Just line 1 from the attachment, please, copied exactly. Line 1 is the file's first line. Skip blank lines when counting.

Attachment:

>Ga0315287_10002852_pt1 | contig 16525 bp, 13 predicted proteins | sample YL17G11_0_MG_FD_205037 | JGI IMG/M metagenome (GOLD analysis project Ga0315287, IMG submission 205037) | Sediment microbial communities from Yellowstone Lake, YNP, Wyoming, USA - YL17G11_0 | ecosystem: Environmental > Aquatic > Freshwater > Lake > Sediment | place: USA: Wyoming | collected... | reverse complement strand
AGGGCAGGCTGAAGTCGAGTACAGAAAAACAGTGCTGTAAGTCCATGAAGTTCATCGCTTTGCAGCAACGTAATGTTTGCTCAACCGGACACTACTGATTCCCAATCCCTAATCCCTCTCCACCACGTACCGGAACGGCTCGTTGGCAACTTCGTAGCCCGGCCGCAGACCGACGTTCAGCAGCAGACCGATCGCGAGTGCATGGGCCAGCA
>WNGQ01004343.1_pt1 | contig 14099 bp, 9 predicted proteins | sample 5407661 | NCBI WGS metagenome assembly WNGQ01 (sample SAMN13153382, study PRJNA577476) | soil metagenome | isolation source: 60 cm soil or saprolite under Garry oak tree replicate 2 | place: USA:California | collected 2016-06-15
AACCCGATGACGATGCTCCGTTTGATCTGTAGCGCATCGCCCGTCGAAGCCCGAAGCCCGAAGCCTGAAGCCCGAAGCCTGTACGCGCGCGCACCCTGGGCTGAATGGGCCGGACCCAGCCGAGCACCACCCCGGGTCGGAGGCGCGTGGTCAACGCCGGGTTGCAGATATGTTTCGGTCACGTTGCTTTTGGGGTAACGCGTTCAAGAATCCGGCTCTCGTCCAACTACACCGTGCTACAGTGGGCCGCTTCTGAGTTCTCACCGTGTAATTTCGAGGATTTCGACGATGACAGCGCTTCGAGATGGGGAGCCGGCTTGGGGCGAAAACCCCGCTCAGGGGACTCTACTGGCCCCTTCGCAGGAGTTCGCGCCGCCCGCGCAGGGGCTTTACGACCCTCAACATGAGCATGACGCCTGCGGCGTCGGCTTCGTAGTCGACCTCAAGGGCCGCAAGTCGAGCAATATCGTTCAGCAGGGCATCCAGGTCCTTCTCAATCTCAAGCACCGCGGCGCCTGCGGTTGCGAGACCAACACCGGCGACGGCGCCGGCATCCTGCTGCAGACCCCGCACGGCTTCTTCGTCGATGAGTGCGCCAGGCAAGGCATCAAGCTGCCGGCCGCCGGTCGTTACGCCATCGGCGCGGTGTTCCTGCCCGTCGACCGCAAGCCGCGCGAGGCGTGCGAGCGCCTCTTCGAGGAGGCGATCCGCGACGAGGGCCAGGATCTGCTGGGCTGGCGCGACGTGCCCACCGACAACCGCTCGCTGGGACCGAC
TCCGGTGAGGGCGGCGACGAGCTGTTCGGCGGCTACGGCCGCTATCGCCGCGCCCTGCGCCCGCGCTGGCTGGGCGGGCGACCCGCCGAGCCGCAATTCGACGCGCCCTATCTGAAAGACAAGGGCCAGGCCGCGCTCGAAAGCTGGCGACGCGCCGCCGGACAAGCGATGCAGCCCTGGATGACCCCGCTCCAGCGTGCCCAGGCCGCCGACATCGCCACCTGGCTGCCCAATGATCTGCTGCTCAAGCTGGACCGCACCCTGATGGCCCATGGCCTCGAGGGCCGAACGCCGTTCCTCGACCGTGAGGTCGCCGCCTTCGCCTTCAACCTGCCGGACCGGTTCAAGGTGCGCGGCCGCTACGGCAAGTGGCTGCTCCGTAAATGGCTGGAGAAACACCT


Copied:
>Ga0315287_10002852_pt1 | contig 16525 bp, 13 predicted proteins | sample YL17G11_0_MG_FD_205037 | JGI IMG/M metagenome (GOLD analysis project Ga0315287, IMG submission 205037) | Sediment microbial communities from Yellowstone Lake, YNP, Wyoming, USA - YL17G11_0 | ecosystem: Environmental > Aquatic > Freshwater > Lake > Sediment | place: USA: Wyoming | collected... | reverse complement strand